EU cuts off Russian banks, puts ball in Moscow’s court

July 30, 2014

Russia's President Vladimir Putin talks to reporters during a meeting in Brasilia

True to its word, the EU agreed sweeping sanctions on Russia yesterday, targeting trade in equipment for the defence and oil sectors and, most crucially, barring Russia’s state-run banks from accessing European capital markets. The measures will be imposed this week and will last for a year initially with three monthly reviews allowing them to be toughened if necessary.

There was no rowing back from the blueprint produced last week – having already agreed to exempt the gas sector – and the United States quickly followed suit, targeting Russian banks VTB, Bank of Moscow, and Russian Agriculture Bank, as well as United Shipbuilding Corp.

That is important. Both sides are striving to shut down alternative sources of capital for Russia’s financial sector although there has already been some reaching out to Asia. Gazprombank held a two-day roadshow with fixed-income investors in Seoul last week.

Shares in Russia’s second-largest bank VTB have opened down 3 percent while the broader stock market and the rouble were stable. Russia’s central bank has said it will support the country’s banks if needed. With nearly $500 billion in FX reserves it could clearly do so for quite some time.

Previously Europe had imposed sanctions only on individuals and organisations accused of direct involvement in threatening Ukraine, and had shied away from wider “sectoral sanctions”. But the shooting down of the Malaysian airline changed the political calculus.

EU ambassadors also signed off on a new list of Vladimir Putin’s associates and companies that will face asset freezes and visa bans. The list will be published today, adding to the 87 people and 20 organisations already hit.

The big question now is how Moscow reacts. If Vladimir Putin cuts off the secessionist rebels in eastern Ukraine, having made such a big deal of defending them, he will look weak. But step up efforts to support them and the West could tighten the screw further.
Both routes could eventually lead to his sky-high popularity ratings at home waning. As President Barack Obama said last night, a weak Russian economy is about to get even weaker.

The EU aim is to inflict maximum financial damage on Russia for the minimum pain at home. By exempting gas supplies and allowing France to complete a naval helicopter carrier contract with Russia, by removing existing deals from the sanctions, they have largely done so.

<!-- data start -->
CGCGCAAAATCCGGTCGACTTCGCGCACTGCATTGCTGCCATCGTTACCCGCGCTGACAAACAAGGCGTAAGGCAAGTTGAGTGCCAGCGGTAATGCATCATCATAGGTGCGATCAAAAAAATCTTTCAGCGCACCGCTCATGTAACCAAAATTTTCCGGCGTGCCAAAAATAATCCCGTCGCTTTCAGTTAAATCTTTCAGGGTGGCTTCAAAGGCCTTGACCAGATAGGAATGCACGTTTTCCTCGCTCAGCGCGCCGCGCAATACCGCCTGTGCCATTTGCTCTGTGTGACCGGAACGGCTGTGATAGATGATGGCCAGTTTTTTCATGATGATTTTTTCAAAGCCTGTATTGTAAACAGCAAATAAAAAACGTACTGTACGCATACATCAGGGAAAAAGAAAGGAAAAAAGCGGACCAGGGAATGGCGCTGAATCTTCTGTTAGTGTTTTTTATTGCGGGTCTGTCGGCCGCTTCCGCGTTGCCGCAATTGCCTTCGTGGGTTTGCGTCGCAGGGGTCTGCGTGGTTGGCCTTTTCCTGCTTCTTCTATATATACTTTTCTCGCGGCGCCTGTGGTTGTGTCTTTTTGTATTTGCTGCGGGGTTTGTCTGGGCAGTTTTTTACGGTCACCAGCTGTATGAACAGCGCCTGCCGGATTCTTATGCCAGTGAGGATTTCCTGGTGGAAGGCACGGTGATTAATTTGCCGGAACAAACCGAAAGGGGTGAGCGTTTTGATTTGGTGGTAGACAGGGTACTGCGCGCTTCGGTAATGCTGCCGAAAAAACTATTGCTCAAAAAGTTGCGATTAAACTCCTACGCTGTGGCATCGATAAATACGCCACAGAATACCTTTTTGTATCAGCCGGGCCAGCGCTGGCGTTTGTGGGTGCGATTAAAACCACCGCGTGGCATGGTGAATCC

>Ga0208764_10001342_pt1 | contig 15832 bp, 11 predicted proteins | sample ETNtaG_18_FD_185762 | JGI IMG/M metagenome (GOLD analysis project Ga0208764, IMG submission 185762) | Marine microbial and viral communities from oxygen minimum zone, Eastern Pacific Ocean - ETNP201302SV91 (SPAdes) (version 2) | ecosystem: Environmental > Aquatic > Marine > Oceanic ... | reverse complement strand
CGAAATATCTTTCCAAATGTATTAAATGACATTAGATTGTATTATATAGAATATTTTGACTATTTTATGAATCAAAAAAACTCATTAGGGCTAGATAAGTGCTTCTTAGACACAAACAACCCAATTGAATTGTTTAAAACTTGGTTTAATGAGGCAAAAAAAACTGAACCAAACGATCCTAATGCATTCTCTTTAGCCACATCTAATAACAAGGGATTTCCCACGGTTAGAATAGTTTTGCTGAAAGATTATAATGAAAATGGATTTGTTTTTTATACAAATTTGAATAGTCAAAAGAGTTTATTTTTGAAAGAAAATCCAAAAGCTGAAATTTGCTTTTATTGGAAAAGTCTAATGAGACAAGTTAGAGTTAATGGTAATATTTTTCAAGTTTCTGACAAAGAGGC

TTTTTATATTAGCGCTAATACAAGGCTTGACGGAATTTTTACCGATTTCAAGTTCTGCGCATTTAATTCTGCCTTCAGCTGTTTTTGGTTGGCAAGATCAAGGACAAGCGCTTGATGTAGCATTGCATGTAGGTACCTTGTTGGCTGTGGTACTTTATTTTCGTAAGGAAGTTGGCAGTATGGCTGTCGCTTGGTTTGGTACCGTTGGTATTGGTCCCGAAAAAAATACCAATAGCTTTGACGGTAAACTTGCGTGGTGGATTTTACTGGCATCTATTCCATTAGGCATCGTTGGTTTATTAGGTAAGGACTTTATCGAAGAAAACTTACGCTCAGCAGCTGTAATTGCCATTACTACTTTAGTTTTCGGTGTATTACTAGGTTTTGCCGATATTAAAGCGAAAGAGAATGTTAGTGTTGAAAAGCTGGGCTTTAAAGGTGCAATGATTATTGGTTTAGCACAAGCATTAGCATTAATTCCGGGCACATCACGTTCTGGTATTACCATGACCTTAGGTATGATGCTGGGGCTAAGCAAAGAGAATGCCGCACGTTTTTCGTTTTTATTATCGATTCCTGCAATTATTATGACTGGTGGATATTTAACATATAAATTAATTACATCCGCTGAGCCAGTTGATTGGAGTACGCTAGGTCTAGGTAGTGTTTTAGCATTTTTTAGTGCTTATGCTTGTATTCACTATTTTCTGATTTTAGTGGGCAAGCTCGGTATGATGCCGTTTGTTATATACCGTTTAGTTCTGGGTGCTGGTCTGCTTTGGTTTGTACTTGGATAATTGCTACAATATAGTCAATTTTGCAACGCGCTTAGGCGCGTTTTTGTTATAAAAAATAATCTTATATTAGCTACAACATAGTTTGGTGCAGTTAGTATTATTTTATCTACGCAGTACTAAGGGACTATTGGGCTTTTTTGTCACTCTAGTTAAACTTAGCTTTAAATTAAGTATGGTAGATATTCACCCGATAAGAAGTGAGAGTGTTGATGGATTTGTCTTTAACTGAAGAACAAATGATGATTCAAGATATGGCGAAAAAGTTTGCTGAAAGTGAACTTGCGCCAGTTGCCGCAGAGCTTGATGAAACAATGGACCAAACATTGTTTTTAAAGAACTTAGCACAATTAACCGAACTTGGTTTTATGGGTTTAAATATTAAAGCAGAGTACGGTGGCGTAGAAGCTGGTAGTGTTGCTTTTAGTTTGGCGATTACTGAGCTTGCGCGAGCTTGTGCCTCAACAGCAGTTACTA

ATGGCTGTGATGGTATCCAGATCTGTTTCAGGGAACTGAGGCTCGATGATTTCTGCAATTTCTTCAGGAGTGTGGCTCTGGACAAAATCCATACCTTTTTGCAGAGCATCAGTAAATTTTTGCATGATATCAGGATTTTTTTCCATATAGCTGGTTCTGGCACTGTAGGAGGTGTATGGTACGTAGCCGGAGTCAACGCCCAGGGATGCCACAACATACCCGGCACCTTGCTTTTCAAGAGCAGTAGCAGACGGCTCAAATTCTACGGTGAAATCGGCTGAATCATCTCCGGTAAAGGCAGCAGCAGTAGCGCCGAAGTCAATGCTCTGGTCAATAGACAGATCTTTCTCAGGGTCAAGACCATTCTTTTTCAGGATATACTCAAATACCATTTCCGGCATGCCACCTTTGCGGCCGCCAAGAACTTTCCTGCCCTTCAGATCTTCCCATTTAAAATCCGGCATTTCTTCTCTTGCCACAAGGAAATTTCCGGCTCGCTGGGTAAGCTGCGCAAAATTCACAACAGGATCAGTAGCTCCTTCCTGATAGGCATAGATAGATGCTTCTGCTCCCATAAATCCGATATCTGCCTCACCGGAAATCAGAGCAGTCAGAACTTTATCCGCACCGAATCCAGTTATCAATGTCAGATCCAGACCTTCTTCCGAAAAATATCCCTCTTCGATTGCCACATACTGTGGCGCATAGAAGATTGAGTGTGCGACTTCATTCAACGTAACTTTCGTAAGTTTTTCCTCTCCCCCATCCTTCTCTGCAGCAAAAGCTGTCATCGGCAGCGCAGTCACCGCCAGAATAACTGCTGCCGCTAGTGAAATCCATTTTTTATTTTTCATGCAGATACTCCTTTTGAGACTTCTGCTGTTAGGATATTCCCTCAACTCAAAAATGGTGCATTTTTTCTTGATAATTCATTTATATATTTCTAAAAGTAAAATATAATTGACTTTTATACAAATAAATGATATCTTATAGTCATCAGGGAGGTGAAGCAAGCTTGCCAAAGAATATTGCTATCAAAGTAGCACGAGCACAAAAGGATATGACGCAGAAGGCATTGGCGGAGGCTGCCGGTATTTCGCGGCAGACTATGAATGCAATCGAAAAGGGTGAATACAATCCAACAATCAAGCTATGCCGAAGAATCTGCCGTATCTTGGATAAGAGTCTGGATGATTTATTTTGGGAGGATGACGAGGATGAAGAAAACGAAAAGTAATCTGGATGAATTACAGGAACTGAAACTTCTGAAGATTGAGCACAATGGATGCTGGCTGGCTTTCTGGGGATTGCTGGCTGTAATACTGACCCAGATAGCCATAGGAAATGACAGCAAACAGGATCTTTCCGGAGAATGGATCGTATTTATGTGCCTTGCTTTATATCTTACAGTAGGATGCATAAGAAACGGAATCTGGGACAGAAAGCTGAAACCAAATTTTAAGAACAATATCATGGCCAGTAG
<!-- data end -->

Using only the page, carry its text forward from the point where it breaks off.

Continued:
There will be some impact for the EU economy as well, not least London’s financial centre, although the British economy is better equipped to take a bit of a knock than most of its continental peers. Despite deep trade links, the biggest impact is likely to be on business confidence – already showing up in surveys – given the lurking fear that Europe’s gas supplies could be affected. However, it seems unlikely that Russia could bear the loss of revenue by turning the taps off for long.

It’s a big data day. German inflation figures for July will give the latest indication of the lack of price pressure with the euro zone figure to follow on Thursday. The year-on-year German inflation rate is forecast to fall to 0.8 percent and could help push the number for the currency area as a whole down from 0.5 percent.

The Bundesbank has taken the unusual step of saying wage deals in Germany are too low –  a message reinforced by its chief, Jens Weidmann, overnight. None of that will force the European Central Bank to act (it meets next week) to act yet. It is still waiting to see what impact its June interest rate cuts and offer of more long-term cheap money to banks might have.

Opposition to QE remains high and one problem for the ECB will be how to remain in ultra-stimulative mode once U.S. interest rates start to rise. The Federal Reserve concludes a policy meeting on Wednesday. It is on course to end its money-printing programme in October and, while no tightening is expected before mid-2015, any comment that adds to the growing realization that it is coming could start to have an impact. There is little chance of euro zone long-term interest rates decoupling from U.S. ones.

We also get a slew of GDP data, from Spain, Sweden and Belgium. The UK economy continues to romp ahead but on the continent there are signs of a new slowdown. The Bundesbank now forecasts no Q2 growth at all and though flash PMIs showed the euro zone economy rebounding in July, that largely came at the cost of companies cutting prices further, thereby pushing inflation lower still.

Spain is one brightening spot. The Bank of Spain has predicted quarterly growth of 0.5 percent in the second three months of the year, not stellar but healthy and adding to 0.4 percent growth in Q1.

Artur Mas, head of the Catalan regional government, will meet Prime Minister Mariano Rajoy today for the first time in more than a year to discuss a deadlock over a non-binding referendum on Catalonia’s status within – or beyond – Spain.

The consensus of economists’ forecasts is for quarterly Swedish growth of 0.5 percent and 0.3 percent in Belgium. Italy will auction up to 7 billion euros of a range of bonds.

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